According to the Amazon Web Services Blog, they currently have 762 billion objects in Amazon S3. That's impressive. The popularity of Amazon S3 isn't hard to understand: it's easy to use, only $0.14 per gigabyte-month in most regions, and is “designed to provide 99.999999999% durability and 99.99% availability of objects over a given year” (quoted from Amazon Simple Storage Service (Amazon S3)).
That's an impressive statement: 99.999999999% durability. That means that for my 7,038,080 objects, I could expect to lose one in 14,208 years, or to put it another way I have a 0.007% chance of losing an object in a particular year. That seems like a pretty minuscule risk.
But then you look at the scale of Amazon Web Services. There are 762 billion objects in Amazon S3. That means by their design criteria (ignoring the reduced redundancy storage option) they expect to lose at least seven of those objects this year. Have you checked your objects today?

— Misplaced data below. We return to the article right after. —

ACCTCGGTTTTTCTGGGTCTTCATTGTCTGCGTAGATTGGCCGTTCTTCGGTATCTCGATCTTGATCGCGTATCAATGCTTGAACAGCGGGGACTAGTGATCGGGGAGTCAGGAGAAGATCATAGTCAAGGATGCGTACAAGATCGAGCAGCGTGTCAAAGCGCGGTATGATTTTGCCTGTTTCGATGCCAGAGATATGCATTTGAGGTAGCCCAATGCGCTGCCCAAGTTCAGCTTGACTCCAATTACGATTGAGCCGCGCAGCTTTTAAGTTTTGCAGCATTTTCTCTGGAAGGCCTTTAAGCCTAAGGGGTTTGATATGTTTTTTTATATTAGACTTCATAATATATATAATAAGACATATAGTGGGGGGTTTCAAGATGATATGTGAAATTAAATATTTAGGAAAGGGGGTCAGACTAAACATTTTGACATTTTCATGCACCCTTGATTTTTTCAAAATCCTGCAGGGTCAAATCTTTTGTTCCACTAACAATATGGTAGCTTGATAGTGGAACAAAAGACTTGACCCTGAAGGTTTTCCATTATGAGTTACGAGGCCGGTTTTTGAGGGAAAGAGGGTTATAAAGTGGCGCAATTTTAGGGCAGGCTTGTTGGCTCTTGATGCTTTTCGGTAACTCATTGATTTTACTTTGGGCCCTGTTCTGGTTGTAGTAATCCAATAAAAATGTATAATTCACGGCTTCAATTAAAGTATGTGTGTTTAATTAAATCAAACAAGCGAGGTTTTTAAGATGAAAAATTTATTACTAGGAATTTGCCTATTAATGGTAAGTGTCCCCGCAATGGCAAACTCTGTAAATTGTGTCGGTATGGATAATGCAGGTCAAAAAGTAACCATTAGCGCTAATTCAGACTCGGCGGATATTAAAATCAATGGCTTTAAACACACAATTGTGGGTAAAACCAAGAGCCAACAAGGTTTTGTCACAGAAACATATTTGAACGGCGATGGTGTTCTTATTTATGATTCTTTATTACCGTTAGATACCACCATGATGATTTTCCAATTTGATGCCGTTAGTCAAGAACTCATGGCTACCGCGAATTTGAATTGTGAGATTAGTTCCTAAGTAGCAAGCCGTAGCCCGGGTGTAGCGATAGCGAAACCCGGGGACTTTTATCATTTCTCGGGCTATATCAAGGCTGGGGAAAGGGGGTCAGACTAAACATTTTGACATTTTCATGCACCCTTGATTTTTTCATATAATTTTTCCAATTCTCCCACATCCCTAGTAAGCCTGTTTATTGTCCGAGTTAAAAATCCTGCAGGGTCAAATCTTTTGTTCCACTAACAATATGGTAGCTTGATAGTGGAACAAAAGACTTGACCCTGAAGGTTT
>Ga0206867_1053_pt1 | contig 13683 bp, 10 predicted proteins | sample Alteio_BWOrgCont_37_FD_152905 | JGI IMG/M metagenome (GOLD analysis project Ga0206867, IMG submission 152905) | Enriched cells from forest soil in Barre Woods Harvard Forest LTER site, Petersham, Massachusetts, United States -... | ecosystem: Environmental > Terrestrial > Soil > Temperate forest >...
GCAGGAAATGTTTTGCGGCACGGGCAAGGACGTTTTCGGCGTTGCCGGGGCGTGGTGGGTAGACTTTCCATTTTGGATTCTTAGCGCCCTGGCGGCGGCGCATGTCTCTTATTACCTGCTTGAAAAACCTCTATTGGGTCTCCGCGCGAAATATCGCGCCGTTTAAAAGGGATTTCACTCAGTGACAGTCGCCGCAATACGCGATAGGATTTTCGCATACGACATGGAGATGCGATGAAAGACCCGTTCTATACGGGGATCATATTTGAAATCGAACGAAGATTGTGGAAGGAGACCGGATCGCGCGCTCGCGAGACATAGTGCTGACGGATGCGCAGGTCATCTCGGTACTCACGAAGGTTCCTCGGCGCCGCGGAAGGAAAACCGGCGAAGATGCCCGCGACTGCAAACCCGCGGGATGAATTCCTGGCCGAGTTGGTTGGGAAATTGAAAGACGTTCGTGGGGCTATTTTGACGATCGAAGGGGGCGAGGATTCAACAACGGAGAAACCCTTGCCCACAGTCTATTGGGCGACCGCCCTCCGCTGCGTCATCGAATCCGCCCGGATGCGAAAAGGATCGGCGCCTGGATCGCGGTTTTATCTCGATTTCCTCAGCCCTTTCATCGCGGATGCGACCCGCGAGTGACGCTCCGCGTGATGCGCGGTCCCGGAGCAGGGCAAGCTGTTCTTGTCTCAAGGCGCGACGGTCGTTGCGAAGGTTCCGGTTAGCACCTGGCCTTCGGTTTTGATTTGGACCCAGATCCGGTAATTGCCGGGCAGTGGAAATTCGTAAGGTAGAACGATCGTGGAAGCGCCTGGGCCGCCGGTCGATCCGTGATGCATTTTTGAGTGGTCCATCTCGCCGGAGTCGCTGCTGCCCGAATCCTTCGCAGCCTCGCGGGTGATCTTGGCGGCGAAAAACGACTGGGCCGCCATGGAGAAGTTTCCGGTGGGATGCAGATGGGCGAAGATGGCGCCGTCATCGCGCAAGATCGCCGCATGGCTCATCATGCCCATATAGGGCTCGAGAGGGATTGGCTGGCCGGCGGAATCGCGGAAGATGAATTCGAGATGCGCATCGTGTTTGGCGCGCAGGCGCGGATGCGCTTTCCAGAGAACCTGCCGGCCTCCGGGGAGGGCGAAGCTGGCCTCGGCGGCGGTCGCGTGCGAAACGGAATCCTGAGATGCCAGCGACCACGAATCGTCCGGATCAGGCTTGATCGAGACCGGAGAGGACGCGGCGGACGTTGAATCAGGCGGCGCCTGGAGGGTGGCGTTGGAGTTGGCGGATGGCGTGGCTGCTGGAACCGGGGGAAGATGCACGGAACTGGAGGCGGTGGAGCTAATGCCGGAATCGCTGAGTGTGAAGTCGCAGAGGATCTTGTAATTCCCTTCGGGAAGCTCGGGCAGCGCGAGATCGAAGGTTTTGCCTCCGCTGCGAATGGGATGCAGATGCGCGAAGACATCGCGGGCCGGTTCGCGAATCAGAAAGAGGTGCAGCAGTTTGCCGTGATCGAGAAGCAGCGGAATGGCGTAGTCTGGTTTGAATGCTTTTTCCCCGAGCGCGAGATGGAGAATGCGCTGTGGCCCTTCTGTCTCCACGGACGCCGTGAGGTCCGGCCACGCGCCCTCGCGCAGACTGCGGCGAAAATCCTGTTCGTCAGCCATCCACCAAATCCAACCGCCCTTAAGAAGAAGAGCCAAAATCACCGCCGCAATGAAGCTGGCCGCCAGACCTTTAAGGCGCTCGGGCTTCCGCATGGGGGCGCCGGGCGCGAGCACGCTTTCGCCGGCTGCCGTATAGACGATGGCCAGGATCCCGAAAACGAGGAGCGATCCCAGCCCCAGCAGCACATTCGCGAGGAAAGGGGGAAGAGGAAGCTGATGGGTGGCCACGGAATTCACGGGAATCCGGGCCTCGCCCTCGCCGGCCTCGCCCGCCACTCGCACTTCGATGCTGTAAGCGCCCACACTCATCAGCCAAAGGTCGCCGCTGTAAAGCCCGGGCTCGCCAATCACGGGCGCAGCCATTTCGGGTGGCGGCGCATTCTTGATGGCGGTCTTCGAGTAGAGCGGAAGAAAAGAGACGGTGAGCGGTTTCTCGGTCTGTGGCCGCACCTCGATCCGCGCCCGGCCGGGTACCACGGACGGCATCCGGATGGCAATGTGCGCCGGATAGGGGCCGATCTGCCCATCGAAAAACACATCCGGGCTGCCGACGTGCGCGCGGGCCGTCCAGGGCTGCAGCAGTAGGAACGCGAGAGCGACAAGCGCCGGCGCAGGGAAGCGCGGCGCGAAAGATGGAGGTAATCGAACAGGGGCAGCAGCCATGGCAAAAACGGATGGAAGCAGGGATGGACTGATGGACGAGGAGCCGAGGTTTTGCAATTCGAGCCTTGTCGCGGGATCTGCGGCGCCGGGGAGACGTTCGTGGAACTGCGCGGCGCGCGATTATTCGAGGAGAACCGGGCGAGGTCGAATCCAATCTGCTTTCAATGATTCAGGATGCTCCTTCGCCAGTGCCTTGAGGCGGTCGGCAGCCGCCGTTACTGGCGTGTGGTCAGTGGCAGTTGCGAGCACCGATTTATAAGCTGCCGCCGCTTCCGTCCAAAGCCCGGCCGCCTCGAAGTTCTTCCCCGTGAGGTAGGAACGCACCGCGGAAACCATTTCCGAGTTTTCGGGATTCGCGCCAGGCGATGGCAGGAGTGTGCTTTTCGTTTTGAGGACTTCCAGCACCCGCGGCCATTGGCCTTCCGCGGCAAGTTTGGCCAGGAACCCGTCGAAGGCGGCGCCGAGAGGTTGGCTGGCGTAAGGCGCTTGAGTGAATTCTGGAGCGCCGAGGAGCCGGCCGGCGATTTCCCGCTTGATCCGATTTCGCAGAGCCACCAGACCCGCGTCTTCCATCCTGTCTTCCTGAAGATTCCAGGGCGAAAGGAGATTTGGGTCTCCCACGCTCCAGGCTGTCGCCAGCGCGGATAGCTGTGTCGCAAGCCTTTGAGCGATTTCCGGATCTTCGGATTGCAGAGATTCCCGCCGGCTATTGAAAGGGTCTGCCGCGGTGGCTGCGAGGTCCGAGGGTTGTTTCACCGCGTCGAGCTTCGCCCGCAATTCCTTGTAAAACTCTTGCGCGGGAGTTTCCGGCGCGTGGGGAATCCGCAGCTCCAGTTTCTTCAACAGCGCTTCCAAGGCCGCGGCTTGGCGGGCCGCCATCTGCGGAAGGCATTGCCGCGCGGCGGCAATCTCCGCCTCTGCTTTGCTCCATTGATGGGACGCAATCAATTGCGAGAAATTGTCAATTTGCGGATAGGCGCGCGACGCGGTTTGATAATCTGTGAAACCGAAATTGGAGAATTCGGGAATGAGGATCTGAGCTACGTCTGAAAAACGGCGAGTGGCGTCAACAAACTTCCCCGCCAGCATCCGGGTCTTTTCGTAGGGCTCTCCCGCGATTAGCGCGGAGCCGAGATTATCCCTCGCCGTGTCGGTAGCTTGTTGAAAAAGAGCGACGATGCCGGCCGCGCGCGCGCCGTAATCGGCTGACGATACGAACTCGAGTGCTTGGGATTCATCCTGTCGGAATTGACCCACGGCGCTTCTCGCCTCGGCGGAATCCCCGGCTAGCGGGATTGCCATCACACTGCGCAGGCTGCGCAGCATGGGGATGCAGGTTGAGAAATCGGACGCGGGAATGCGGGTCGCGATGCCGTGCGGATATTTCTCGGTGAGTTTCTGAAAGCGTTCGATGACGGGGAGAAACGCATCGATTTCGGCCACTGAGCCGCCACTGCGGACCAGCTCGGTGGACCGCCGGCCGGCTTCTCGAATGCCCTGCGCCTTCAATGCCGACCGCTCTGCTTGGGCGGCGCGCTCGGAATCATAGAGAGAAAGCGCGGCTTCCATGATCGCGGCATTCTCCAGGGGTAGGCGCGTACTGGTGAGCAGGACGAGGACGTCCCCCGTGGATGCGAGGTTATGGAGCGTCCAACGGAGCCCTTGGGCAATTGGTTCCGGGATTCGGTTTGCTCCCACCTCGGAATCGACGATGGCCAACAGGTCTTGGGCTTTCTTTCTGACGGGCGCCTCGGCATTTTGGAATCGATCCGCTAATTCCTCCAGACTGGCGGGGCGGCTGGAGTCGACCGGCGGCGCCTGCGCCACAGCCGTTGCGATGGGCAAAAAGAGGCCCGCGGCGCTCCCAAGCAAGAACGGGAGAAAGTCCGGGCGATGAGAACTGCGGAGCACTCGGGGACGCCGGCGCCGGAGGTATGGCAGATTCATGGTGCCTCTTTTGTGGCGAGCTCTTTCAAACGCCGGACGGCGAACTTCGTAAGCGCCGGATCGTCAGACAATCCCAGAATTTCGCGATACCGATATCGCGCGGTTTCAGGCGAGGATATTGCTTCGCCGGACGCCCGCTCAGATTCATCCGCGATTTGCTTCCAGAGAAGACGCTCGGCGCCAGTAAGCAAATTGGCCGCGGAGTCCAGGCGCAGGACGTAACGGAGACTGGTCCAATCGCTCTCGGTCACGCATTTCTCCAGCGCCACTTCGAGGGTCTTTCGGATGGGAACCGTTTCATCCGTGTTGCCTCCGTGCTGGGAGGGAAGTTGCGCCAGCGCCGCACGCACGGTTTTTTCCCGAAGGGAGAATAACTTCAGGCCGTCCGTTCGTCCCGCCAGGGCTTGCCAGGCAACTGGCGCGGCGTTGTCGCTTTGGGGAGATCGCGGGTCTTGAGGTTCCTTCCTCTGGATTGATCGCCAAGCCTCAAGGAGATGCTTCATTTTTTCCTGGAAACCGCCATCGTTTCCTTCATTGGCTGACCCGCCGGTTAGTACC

Now I doubt that the “99.999999999%” probability is a “normal operating conditions” number. I suspect that's a guess at the probability of three Amazon data centres being taken out at once, or something like that. In normal operations I suspect that you might as well just call it 100% reliable in terms of preserving your object. But I find it amazing that they're at the scale where such minuscule probabilities become certainties (if you naïvely apply them).